Our first few days south of the Mason-Dixon were spent touring Creole Plantations, one accessed by air-boat via the bayou. Alligators tried to climb in for a free ride and a red-blooded meal, making for interesting travel!


Bayou’s were dug by hand, both by slaves and by Napoleon’s army as a way to access the cypress forest interior. Once the logs were culled, they were floated either up or down river to their destination.

Interestingly, Louisiana had an “Enslaved People’s Bill of Rights” thanks to the Napoleonic Code.  Slaves worked from sun-up until 3 p.m.  After that they had to be paid!  Sunday’s were a day of rest, but if a slave chose to work, or to rent his/her services out, they would be paid for that time as well.  If a slave saved enough of their earnings to buy their freedom, their owners had to accept the payment and set them free.


Cypress was the wood of choice for floors and construction because it didn’t warp in the humid climate.

Iphone_2013 149

Creoles (as opposed to Cajuns, who were actually Canadians) were the European whites and local free people of color who settled the Vieux Carre or French Quarter of New Orleans.

They built their plantations up and down the Mississippi, 350 between New Orleans and Nachez. Creole construction determined that hallways and stairwells were places where bad air, “ill humors” and ghosts collected and they therefore did away with them. All staircases were outside the dwelling and all rooms interconnected in an enfilade (some of the homes on our tour were added to over the years and stairways were enclosed with the house).

All homes faced the river and had an allee of Cypress or Oak trees (think Twelve Oaks from Gone with the Wind) along the path from the door to the water’s edge.


Inside, the ground floor, usually brick, was used for storage or sometimes as a convertible formal dining room/ballroom. General living was conducted on the 2nd floor to catch the breezes from the multiple French doors that opened to verandas encircling the house.

Cielings were often 11-15 feet high, carrying the heat aloft. Attics could have a 25 foot pitch, drawing heat up and away from the inhabitants. Almost unbelievably for homes built between the 1820’s and the 1850’s, there was cold, running water! Cisterns were mounted on roofs and in towers near the house which piped water to the kitchen (if it was in the main house) and to water closets tucked into bedroom corners. In one house there was even an early shower!!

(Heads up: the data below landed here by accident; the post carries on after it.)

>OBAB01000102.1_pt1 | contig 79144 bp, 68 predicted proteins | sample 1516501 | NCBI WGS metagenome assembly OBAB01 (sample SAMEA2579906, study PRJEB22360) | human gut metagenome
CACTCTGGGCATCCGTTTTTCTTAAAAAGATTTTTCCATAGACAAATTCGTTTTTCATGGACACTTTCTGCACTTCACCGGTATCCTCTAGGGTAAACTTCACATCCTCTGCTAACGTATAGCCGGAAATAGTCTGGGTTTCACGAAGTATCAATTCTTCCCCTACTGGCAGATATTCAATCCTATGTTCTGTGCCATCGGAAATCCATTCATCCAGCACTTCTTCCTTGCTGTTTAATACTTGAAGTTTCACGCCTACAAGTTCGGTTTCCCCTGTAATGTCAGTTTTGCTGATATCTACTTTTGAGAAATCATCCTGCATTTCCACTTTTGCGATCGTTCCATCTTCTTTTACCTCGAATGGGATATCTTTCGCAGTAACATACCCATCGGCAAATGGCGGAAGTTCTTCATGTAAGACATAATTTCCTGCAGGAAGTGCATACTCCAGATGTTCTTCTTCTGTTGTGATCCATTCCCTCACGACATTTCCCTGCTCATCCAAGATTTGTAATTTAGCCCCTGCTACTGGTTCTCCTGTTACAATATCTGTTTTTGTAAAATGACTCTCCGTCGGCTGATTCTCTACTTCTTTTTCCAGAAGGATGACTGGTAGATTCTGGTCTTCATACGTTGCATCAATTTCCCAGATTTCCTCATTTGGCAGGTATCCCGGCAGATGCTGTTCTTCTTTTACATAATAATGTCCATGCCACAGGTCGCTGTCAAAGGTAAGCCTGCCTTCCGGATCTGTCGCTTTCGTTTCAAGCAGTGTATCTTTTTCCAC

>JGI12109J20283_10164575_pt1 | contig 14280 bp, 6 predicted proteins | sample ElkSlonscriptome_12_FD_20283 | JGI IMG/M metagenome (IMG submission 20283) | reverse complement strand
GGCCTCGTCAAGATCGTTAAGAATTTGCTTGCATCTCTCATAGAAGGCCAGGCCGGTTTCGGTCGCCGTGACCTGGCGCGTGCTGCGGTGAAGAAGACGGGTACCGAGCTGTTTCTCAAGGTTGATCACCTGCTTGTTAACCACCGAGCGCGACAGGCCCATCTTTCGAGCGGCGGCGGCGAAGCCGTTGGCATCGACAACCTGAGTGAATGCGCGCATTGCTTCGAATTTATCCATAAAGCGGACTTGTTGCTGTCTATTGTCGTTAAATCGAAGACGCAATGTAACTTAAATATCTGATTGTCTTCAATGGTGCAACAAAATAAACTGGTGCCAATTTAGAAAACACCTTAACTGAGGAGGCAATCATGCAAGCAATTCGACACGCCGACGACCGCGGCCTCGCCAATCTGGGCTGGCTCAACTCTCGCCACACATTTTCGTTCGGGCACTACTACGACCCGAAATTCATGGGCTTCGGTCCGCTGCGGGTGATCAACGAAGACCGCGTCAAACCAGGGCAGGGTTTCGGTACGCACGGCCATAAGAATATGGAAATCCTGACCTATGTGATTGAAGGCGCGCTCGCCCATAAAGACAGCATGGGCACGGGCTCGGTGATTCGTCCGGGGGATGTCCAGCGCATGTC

Materials and supplies were shipped down river, arriving literally at the front door. Louisiana plantations were completely self-sufficient raising their own fruit, livestock and vegetables. Cash crops included indigo and rice, but not cotton, as the climate is too wet.

Our tours included visits to San Francisco Plantation, Houmas House (named after the local, indigenous people NOT crushed chick peas!) and Destrehan Plantation. Pop up your parasol and come out in the mid-day sun with us as we tour these aging, but hardly faded beauties.







Bette Davis and Olivia de Haviland used these stairs in the 1964 film “Hush, Hush Sweet Charlotte.”  Miss Davis actually lived at the house during filming and stayed in one of the bedrooms!



At age 14 young men were separated from the main house and billeted in their own “bachelor” cottages.  Thought of as adults, they were treated as such and smoked, drank, had their own servants and took a role in the running of the estates.  Here’s an example of one below…




Destrehan was the only property we visited that had intact slave quarters and out-buildings.  Unfortunately, they were not original to the house but brought and re-settled from other properties.

And while all the houses were beautiful, you couldn’t help but feeling a bit sad…knowing their history…and the fates of so many now Gone with the Wind!

© 2012-2013 Design Discourse / Ask Kent and Co. All Rights Reserved